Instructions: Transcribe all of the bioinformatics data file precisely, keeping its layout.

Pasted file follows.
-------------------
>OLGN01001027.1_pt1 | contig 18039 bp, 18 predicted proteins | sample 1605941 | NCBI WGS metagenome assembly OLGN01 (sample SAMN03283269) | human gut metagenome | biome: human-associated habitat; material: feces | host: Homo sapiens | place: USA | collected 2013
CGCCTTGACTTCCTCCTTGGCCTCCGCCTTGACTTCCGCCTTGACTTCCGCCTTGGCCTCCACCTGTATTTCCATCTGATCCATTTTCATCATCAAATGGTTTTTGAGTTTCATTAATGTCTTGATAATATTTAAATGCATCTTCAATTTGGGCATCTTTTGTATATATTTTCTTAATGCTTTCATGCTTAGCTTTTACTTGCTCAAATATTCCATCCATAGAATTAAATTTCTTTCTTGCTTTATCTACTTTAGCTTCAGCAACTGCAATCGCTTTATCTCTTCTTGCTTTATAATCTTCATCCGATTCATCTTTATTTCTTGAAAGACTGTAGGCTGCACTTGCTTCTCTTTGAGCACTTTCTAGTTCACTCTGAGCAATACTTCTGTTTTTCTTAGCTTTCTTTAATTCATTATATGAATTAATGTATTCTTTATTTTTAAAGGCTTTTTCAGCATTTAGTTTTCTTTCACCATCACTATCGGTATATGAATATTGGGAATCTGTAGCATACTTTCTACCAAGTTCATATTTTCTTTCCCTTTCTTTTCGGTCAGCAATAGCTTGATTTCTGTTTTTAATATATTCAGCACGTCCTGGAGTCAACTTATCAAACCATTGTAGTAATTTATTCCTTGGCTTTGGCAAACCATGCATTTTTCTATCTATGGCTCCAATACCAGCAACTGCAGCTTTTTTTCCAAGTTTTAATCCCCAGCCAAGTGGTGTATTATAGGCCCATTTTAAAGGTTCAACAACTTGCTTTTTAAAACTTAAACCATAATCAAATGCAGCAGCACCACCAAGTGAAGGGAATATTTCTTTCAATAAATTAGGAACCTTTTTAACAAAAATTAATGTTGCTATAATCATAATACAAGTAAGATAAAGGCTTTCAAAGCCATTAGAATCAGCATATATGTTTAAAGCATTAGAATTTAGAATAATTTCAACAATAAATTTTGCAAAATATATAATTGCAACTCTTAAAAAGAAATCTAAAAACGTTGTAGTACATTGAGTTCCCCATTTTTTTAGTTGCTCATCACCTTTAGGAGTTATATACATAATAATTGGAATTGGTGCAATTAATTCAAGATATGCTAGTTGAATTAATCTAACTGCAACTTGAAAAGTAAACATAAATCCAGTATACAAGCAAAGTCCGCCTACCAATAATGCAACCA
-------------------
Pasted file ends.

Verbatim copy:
>OLGN01001027.1_pt1 | contig 18039 bp, 18 predicted proteins | sample 1605941 | NCBI WGS metagenome assembly OLGN01 (sample SAMN03283269) | human gut metagenome | biome: human-associated habitat; material: feces | host: Homo sapiens | place: USA | collected 2013
CGCCTTGACTTCCTCCTTGGCCTCCGCCTTGACTTCCGCCTTGACTTCCGCCTTGGCCTCCACCTGTATTTCCATCTGATCCATTTTCATCATCAAATGGTTTTTGAGTTTCATTAATGTCTTGATAATATTTAAATGCATCTTCAATTTGGGCATCTTTTGTATATATTTTCTTAATGCTTTCATGCTTAGCTTTTACTTGCTCAAATATTCCATCCATAGAATTAAATTTCTTTCTTGCTTTATCTACTTTAGCTTCAGCAACTGCAATCGCTTTATCTCTTCTTGCTTTATAATCTTCATCCGATTCATCTTTATTTCTTGAAAGACTGTAGGCTGCACTTGCTTCTCTTTGAGCACTTTCTAGTTCACTCTGAGCAATACTTCTGTTTTTCTTAGCTTTCTTTAATTCATTATATGAATTAATGTATTCTTTATTTTTAAAGGCTTTTTCAGCATTTAGTTTTCTTTCACCATCACTATCGGTATATGAATATTGGGAATCTGTAGCATACTTTCTACCAAGTTCATATTTTCTTTCCCTTTCTTTTCGGTCAGCAATAGCTTGATTTCTGTTTTTAATATATTCAGCACGTCCTGGAGTCAACTTATCAAACCATTGTAGTAATTTATTCCTTGGCTTTGGCAAACCATGCATTTTTCTATCTATGGCTCCAATACCAGCAACTGCAGCTTTTTTTCCAAGTTTTAATCCCCAGCCAAGTGGTGTATTATAGGCCCATTTTAAAGGTTCAACAACTTGCTTTTTAAAACTTAAACCATAATCAAATGCAGCAGCACCACCAAGTGAAGGGAATATTTCTTTCAATAAATTAGGAACCTTTTTAACAAAAATTAATGTTGCTATAATCATAATACAAGTAAGATAAAGGCTTTCAAAGCCATTAGAATCAGCATATATGTTTAAAGCATTAGAATTTAGAATAATTTCAACAATAAATTTTGCAAAATATATAATTGCAACTCTTAAAAAGAAATCTAAAAACGTTGTAGTACATTGAGTTCCCCATTTTTTTAGTTGCTCATCACCTTTAGGAGTTATATACATAATAATTGGAATTGGTGCAATTAATTCAAGATATGCTAGTTGAATTAATCTAACTGCAACTTGAAAAGTAAACATAAATCCAGTATACAAGCAAAGTCCGCCTACCAATAATGCAACCA